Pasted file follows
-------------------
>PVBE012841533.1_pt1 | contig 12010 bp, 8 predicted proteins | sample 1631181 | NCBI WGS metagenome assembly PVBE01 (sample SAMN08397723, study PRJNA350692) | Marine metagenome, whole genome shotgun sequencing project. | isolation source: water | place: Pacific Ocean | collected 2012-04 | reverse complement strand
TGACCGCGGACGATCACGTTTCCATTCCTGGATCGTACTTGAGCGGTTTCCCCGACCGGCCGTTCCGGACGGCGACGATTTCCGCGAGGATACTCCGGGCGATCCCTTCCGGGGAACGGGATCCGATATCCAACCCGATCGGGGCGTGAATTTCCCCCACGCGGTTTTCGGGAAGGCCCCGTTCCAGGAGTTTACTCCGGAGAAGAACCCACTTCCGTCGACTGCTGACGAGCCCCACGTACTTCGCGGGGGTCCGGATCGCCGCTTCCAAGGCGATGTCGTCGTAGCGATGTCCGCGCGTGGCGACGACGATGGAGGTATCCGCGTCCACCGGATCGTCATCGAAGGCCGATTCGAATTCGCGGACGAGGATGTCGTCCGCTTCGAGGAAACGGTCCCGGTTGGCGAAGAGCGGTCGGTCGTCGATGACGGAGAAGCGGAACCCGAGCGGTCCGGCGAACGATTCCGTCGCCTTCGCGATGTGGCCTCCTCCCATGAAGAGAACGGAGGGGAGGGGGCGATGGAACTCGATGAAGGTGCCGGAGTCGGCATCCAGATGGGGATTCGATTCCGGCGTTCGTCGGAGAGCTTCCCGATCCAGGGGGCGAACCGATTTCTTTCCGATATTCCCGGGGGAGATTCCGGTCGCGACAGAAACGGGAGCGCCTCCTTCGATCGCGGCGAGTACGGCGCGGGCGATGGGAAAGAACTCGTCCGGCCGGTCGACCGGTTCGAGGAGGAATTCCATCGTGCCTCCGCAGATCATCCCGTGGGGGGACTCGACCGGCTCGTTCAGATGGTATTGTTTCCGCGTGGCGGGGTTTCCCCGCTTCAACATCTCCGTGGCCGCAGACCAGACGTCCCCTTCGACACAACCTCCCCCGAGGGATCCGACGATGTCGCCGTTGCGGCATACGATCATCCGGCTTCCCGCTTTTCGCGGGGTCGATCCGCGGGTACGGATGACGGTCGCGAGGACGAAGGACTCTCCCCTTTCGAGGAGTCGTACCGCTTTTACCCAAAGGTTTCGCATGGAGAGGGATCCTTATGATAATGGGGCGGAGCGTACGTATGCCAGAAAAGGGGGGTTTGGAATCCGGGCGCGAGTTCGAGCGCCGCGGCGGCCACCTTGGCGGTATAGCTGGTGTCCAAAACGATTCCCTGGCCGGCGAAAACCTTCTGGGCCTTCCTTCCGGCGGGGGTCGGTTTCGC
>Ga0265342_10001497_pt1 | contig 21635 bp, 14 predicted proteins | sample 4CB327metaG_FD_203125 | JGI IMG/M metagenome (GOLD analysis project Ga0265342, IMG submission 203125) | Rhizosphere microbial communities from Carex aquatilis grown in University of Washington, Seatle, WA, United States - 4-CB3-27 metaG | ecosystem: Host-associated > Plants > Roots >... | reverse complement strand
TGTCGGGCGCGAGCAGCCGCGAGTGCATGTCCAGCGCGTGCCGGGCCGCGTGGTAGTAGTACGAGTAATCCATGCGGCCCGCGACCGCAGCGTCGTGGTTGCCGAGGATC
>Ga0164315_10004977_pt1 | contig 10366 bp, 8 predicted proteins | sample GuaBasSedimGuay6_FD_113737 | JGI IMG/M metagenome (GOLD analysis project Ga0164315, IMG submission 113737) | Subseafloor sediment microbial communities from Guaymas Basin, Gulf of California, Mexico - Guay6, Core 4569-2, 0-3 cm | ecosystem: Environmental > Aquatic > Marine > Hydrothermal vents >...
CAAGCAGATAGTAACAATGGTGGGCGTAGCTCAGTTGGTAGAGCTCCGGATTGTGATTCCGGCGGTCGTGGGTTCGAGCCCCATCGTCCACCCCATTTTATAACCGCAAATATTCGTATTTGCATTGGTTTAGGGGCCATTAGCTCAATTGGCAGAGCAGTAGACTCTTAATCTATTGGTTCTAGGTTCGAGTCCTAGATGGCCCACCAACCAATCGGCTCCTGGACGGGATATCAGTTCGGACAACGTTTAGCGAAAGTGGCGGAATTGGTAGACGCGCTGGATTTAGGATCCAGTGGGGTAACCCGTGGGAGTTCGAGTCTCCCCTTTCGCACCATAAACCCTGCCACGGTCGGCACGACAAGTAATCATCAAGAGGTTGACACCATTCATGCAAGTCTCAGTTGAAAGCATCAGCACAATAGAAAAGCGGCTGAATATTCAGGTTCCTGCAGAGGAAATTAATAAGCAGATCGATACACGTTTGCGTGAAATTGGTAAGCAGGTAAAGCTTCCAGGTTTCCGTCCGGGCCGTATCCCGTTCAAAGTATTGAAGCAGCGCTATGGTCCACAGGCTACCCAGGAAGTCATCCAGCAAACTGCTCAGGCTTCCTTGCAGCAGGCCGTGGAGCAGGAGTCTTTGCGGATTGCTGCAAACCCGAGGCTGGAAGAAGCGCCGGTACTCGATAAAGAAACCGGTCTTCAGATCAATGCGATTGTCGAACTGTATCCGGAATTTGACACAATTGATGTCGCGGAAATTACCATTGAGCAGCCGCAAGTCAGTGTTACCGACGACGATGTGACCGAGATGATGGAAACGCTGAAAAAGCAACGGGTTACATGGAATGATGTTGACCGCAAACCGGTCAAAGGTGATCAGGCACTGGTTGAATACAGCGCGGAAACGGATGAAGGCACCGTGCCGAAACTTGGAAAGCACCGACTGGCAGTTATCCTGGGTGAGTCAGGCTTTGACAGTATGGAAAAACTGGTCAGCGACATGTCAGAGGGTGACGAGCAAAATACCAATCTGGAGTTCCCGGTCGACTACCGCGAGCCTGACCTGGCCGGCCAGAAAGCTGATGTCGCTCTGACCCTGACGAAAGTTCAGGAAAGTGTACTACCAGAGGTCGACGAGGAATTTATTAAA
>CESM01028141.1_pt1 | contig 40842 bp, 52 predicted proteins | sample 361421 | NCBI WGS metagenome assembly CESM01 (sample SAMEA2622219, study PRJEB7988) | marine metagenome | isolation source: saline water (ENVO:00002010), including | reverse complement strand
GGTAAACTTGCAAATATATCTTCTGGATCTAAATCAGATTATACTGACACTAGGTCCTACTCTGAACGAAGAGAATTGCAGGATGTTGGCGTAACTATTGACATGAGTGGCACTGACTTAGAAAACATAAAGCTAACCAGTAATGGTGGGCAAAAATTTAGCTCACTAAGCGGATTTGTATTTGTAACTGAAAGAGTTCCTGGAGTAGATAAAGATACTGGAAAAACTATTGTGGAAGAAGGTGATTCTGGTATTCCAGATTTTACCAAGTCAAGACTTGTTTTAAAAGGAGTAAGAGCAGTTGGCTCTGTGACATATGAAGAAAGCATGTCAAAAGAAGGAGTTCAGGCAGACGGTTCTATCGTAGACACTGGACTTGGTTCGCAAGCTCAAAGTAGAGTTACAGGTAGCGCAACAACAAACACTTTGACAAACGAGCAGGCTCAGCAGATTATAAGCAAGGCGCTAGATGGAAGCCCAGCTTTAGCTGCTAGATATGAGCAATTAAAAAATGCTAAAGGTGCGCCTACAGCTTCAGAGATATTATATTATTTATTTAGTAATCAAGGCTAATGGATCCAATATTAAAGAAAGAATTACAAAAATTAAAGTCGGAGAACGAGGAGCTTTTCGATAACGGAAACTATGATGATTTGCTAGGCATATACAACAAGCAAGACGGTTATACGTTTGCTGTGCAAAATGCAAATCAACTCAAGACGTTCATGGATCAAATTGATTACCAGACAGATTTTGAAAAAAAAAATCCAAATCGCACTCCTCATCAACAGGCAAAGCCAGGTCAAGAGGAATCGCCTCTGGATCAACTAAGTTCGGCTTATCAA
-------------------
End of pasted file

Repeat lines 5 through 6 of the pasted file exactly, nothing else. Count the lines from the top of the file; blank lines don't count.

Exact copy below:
>Ga0164315_10004977_pt1 | contig 10366 bp, 8 predicted proteins | sample GuaBasSedimGuay6_FD_113737 | JGI IMG/M metagenome (GOLD analysis project Ga0164315, IMG submission 113737) | Subseafloor sediment microbial communities from Guaymas Basin, Gulf of California, Mexico - Guay6, Core 4569-2, 0-3 cm | ecosystem: Environmental > Aquatic > Marine > Hydrothermal vents >...
CAAGCAGATAGTAACAATGGTGGGCGTAGCTCAGTTGGTAGAGCTCCGGATTGTGATTCCGGCGGTCGTGGGTTCGAGCCCCATCGTCCACCCCATTTTATAACCGCAAATATTCGTATTTGCATTGGTTTAGGGGCCATTAGCTCAATTGGCAGAGCAGTAGACTCTTAATCTATTGGTTCTAGGTTCGAGTCCTAGATGGCCCACCAACCAATCGGCTCCTGGACGGGATATCAGTTCGGACAACGTTTAGCGAAAGTGGCGGAATTGGTAGACGCGCTGGATTTAGGATCCAGTGGGGTAACCCGTGGGAGTTCGAGTCTCCCCTTTCGCACCATAAACCCTGCCACGGTCGGCACGACAAGTAATCATCAAGAGGTTGACACCATTCATGCAAGTCTCAGTTGAAAGCATCAGCACAATAGAAAAGCGGCTGAATATTCAGGTTCCTGCAGAGGAAATTAATAAGCAGATCGATACACGTTTGCGTGAAATTGGTAAGCAGGTAAAGCTTCCAGGTTTCCGTCCGGGCCGTATCCCGTTCAAAGTATTGAAGCAGCGCTATGGTCCACAGGCTACCCAGGAAGTCATCCAGCAAACTGCTCAGGCTTCCTTGCAGCAGGCCGTGGAGCAGGAGTCTTTGCGGATTGCTGCAAACCCGAGGCTGGAAGAAGCGCCGGTACTCGATAAAGAAACCGGTCTTCAGATCAATGCGATTGTCGAACTGTATCCGGAATTTGACACAATTGATGTCGCGGAAATTACCATTGAGCAGCCGCAAGTCAGTGTTACCGACGACGATGTGACCGAGATGATGGAAACGCTGAAAAAGCAACGGGTTACATGGAATGATGTTGACCGCAAACCGGTCAAAGGTGATCAGGCACTGGTTGAATACAGCGCGGAAACGGATGAAGGCACCGTGCCGAAACTTGGAAAGCACCGACTGGCAGTTATCCTGGGTGAGTCAGGCTTTGACAGTATGGAAAAACTGGTCAGCGACATGTCAGAGGGTGACGAGCAAAATACCAATCTGGAGTTCCCGGTCGACTACCGCGAGCCTGACCTGGCCGGCCAGAAAGCTGATGTCGCTCTGACCCTGACGAAAGTTCAGGAAAGTGTACTACCAGAGGTCGACGAGGAATTTATTAAA